Polyunsaturated fatty acids. Polyunsaturated fatty acids (PUFA) include omega-3 fatty acids found in seafood, fatty fish, fish oil, vegetable oils, and walnuts. As mentioned previously, the ideal dietary ratio of omega-6:omega-3 fatty acids is 4:1; however, the typical Western diet has a ratio of 20:1.175 Most people have a diet deficient in omega-3s and too high in omega-6s as compared to the diet that humans evolved with.176 This change in dietary composition parallels the rise in overweight and obesity in Western society.177 Elevated levels of omega-6 polyunsaturated fatty acids and higher omega-6:omega-3 ratios promote many chronic diseases, including cardiovascular disease.176

Three large controlled scientific studies have provided evidence that greater PUFA intake is associated with a reduction in the incidence of cardiovascular events in those with atherosclerosis.224-226 A 2019 meta-analysis found that greater omega-3 PUFA intake was associated with reduced cardiovascular risk in long-term studies that provided follow-up periods of 10 years. This finding suggests long-term, consistent intake of healthy PUFAs may be important for cardiovascular health.227

Regarding omega-3 supplementation in the context of cardiovascular outcomes, the controlled trials preformed to date have varied a great deal in their design and methods. Not surprisingly, study results and interpretations of the findings have been inconsistent. However, as of late 2019, the benefit of higher omega-3 dosages have become apparent. A meta-analysis published in the Journal of the American Heart Association pooled data from 13 randomized controlled trials involving nearly 130,000 participants. This analysis found a dose-response relationship between omega-3 supplementation and a reduction in risk of several cardiovascular outcomes. That is, higher doses of omega-3 supplementation were linked to greater risk reductions.228 A 2020 analysis evaluating the effect of omega-3 dosing on cardiovascular outcomes in a combined total of more than 135,000 participants showed supplementation with 400 to 5,500 mg/day of the omega-3 fatty acids EPA and DHA reduced the relative risk for fatal heart attack by 35%. Other cardiovascular benefits included a relative risk reduction of 13% for any heart attack, 10% for adverse events from coronary heart disease, and 9% for mortality from coronary heart disease. Furthermore, higher doses of omega-3 supplementation resulted in more cardiovascular protection. For every 1,000 mg/day increase in EPA/DHA intake (up to 5,500 mg/day), the relative risk of cardiovascular events and heart attack decreased by 5.8% and 9.0%, respectively.386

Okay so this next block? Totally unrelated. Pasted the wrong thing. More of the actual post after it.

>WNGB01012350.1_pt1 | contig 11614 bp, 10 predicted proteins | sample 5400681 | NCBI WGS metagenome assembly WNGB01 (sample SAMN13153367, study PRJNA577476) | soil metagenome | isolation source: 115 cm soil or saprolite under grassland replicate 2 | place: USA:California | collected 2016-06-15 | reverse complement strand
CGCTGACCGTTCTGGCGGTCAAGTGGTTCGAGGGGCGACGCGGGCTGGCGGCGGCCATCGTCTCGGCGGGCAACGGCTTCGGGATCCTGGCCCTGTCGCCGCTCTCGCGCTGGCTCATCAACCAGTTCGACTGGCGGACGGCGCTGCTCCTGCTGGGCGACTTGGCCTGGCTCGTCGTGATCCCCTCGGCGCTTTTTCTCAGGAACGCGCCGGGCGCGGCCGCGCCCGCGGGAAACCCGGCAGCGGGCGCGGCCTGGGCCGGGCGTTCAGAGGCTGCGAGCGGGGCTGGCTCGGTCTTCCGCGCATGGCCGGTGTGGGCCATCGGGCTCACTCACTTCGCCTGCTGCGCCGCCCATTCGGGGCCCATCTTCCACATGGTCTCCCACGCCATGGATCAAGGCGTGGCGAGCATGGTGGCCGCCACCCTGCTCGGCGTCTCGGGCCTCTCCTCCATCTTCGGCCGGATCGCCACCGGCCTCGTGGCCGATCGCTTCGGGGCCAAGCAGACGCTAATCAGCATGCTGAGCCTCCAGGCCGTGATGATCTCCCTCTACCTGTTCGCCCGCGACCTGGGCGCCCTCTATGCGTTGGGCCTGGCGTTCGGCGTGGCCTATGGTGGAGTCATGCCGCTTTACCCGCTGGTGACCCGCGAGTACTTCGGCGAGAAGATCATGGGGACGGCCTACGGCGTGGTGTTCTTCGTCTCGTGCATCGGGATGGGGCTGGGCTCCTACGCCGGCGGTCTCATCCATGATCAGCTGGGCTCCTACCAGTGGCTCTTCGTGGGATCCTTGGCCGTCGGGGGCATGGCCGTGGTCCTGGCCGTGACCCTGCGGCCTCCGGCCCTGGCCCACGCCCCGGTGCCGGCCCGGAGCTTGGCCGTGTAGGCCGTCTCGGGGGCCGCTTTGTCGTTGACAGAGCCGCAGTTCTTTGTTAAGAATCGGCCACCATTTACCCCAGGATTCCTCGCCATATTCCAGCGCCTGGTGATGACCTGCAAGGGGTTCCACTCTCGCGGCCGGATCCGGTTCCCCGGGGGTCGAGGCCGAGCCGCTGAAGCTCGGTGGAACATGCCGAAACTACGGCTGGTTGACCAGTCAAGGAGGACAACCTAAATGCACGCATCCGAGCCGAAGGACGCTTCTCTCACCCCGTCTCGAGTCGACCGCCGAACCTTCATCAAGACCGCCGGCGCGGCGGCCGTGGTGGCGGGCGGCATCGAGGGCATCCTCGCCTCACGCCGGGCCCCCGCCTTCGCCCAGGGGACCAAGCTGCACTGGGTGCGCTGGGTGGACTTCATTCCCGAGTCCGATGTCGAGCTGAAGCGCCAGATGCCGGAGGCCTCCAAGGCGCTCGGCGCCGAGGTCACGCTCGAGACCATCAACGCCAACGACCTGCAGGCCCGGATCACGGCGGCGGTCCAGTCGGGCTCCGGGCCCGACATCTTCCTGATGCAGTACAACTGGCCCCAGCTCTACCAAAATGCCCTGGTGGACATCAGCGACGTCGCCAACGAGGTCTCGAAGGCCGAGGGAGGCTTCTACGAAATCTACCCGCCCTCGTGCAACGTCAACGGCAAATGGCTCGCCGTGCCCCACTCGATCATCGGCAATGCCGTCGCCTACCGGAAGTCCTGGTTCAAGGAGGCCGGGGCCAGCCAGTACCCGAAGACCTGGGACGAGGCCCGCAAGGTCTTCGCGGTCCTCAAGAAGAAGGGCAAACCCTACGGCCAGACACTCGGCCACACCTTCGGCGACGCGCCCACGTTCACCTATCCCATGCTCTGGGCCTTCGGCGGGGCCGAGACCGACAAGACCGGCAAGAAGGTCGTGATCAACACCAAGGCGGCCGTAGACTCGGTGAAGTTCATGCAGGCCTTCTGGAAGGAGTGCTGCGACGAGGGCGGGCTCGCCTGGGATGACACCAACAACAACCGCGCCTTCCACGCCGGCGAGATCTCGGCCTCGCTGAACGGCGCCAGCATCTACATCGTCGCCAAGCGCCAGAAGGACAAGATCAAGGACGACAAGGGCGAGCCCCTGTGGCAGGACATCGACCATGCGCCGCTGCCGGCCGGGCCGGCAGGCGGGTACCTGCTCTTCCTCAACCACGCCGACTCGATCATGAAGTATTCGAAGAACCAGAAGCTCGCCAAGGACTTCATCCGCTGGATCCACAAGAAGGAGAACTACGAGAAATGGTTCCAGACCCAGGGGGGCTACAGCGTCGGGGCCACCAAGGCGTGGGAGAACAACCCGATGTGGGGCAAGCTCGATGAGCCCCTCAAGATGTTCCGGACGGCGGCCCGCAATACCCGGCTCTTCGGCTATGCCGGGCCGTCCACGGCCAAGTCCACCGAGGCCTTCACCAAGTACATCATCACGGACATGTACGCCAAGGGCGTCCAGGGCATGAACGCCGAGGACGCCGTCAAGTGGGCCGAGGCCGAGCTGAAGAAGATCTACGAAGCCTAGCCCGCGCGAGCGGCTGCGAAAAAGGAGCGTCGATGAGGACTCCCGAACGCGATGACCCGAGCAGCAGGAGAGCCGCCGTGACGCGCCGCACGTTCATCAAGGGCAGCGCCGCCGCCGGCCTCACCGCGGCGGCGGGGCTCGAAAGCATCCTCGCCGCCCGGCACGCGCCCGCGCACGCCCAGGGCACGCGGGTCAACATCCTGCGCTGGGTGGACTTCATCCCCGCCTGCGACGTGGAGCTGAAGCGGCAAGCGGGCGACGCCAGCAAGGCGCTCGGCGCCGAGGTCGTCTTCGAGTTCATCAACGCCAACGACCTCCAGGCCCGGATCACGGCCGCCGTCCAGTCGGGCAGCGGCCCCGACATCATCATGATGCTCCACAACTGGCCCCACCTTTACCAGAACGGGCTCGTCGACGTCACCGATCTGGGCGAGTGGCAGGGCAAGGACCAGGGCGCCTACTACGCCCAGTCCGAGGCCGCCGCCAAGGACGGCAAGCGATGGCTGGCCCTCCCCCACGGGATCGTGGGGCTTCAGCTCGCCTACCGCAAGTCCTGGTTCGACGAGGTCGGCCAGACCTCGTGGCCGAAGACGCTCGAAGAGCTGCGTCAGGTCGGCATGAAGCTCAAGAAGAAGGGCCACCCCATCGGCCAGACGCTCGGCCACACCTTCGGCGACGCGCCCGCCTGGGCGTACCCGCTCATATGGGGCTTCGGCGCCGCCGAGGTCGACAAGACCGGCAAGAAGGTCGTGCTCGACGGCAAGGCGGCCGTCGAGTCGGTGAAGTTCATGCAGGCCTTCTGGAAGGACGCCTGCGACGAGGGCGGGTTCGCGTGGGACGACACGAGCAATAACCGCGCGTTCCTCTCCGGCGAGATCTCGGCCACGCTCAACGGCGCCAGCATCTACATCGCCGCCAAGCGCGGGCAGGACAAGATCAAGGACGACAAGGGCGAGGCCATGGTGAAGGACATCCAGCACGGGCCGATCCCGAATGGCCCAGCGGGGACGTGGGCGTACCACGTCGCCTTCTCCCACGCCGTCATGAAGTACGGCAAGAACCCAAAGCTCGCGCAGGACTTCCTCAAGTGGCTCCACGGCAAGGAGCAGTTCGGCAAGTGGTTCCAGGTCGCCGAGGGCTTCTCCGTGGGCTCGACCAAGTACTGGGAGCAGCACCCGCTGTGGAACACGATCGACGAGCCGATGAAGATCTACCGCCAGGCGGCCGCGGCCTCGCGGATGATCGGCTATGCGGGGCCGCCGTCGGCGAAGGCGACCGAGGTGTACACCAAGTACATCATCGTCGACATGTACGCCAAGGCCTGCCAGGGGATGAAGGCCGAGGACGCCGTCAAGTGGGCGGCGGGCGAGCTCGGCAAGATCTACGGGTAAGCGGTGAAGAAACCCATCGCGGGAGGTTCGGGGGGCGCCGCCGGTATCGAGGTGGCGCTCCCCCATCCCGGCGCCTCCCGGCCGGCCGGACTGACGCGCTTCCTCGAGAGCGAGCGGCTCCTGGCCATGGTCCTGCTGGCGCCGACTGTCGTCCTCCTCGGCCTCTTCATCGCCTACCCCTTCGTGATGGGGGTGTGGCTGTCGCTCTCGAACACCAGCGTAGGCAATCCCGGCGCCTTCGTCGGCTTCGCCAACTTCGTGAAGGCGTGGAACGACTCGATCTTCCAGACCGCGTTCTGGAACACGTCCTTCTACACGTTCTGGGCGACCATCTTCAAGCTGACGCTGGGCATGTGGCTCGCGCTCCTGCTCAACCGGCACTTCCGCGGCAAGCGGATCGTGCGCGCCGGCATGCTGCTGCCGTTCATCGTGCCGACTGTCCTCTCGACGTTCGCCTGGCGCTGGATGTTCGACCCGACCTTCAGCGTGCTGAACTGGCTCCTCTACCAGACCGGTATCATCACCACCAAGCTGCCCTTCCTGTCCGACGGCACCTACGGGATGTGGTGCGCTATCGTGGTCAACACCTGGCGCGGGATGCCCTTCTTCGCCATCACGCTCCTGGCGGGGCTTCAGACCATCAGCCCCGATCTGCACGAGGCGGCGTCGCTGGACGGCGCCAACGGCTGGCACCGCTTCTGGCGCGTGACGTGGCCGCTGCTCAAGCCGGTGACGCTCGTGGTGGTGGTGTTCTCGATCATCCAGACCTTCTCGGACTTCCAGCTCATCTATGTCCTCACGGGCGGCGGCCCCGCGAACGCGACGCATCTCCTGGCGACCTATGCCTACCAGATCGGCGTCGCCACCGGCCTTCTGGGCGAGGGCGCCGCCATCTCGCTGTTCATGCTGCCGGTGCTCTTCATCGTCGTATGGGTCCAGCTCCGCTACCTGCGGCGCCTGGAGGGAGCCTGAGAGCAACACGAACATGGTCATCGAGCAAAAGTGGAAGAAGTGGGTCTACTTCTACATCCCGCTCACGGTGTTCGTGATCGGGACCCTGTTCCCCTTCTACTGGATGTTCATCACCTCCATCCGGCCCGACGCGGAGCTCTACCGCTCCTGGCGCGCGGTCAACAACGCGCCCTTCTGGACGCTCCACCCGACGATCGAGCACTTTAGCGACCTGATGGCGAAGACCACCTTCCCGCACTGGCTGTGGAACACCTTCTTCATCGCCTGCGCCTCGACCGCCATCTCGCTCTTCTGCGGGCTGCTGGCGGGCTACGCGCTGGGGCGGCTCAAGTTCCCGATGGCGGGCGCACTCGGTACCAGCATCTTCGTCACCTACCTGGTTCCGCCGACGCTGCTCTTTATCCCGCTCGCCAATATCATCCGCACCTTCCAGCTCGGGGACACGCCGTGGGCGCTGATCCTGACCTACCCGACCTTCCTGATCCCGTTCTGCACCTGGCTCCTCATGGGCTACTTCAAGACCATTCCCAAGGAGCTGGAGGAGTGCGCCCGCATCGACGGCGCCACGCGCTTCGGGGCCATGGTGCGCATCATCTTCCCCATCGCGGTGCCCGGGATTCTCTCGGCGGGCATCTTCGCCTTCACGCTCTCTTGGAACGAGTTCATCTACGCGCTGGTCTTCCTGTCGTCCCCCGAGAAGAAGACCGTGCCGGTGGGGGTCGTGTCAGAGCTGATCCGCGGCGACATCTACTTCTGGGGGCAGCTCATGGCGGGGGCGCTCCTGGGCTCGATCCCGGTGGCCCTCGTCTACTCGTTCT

Other studies suggest omega-3 supplementation may be particularly useful in certain subgroups of people. For example, a controlled trial involving approximately 7,000 patients with heart failure found that omega-3 supplementation reduced risk of death or hospitalization due to cardiovascular causes.229 One trial demonstrated that fish oil supplementation reduced the risk of death in people who suffered a heart attack within the past three months.225 The American Heart Association recently declared that PUFA supplementation is reasonable to help prevent cardiac death in patients with prevalent coronary heart disease and to help prevent outcomes in those with heart failure.230

More recently, in a large multicenter trial (REDUCE-IT), over 8,000 patients with (or at risk for) atherosclerosis and elevated blood triglycerides were randomized to receive a highly purified prescription form of the omega-3 fatty acid eicosapentaenoic acid (EPA, as icosapent ethyl) or placebo. The icosapent ethyl group had a significant drop in risk of heart attack, stroke, and death from any cardiovascular cause.231 A post-hoc analysis further found that those in the icosapent ethyl group had a 34% reduction in first revascularization procedures and a 36% reduction in total revascularizations. In the icosapent ethyl group, stenting procedures were reduced by 32% and CABG dropped by 39%.376 Additionally, a review of 16 controlled human trials concluded that omega-3 fatty acid supplementation beneficially affects vascular endothelial function.232

Dietary Fiber

The term dietary fiber applies to a group of nondigestible elements that are not absorbed by the human body after eating. Insoluble fiber passes through the digestive tract unaltered, and soluble fiber can be fermented by intestinal microbes and broken down to short-chain fatty acids.233 Insoluble fiber is found in whole grains, wheat, bran, nuts and seeds. Soluble fiber is found in vegetables, fruits, legumes, oats, barley, and is the main type of fiber in fiber-based laxatives.